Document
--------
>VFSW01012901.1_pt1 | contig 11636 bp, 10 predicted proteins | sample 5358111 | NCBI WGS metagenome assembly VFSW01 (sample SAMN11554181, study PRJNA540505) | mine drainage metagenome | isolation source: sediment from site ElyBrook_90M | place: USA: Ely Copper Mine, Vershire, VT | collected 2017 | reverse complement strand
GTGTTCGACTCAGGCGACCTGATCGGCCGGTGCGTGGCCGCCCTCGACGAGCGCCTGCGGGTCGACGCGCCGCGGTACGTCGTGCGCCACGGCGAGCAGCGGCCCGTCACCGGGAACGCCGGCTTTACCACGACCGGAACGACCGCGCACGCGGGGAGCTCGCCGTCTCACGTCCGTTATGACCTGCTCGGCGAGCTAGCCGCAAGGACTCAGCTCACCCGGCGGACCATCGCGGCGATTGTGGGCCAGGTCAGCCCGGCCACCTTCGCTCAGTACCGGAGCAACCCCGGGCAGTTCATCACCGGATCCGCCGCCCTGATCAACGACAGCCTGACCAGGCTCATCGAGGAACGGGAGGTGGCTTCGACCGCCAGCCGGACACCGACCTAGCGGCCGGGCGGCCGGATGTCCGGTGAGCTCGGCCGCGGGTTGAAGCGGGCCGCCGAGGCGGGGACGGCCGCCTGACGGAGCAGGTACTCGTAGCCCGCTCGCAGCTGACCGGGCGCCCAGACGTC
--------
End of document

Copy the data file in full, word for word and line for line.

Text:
>VFSW01012901.1_pt1 | contig 11636 bp, 10 predicted proteins | sample 5358111 | NCBI WGS metagenome assembly VFSW01 (sample SAMN11554181, study PRJNA540505) | mine drainage metagenome | isolation source: sediment from site ElyBrook_90M | place: USA: Ely Copper Mine, Vershire, VT | collected 2017 | reverse complement strand
GTGTTCGACTCAGGCGACCTGATCGGCCGGTGCGTGGCCGCCCTCGACGAGCGCCTGCGGGTCGACGCGCCGCGGTACGTCGTGCGCCACGGCGAGCAGCGGCCCGTCACCGGGAACGCCGGCTTTACCACGACCGGAACGACCGCGCACGCGGGGAGCTCGCCGTCTCACGTCCGTTATGACCTGCTCGGCGAGCTAGCCGCAAGGACTCAGCTCACCCGGCGGACCATCGCGGCGATTGTGGGCCAGGTCAGCCCGGCCACCTTCGCTCAGTACCGGAGCAACCCCGGGCAGTTCATCACCGGATCCGCCGCCCTGATCAACGACAGCCTGACCAGGCTCATCGAGGAACGGGAGGTGGCTTCGACCGCCAGCCGGACACCGACCTAGCGGCCGGGCGGCCGGATGTCCGGTGAGCTCGGCCGCGGGTTGAAGCGGGCCGCCGAGGCGGGGACGGCCGCCTGACGGAGCAGGTACTCGTAGCCCGCTCGCAGCTGACCGGGCGCCCAGACGTC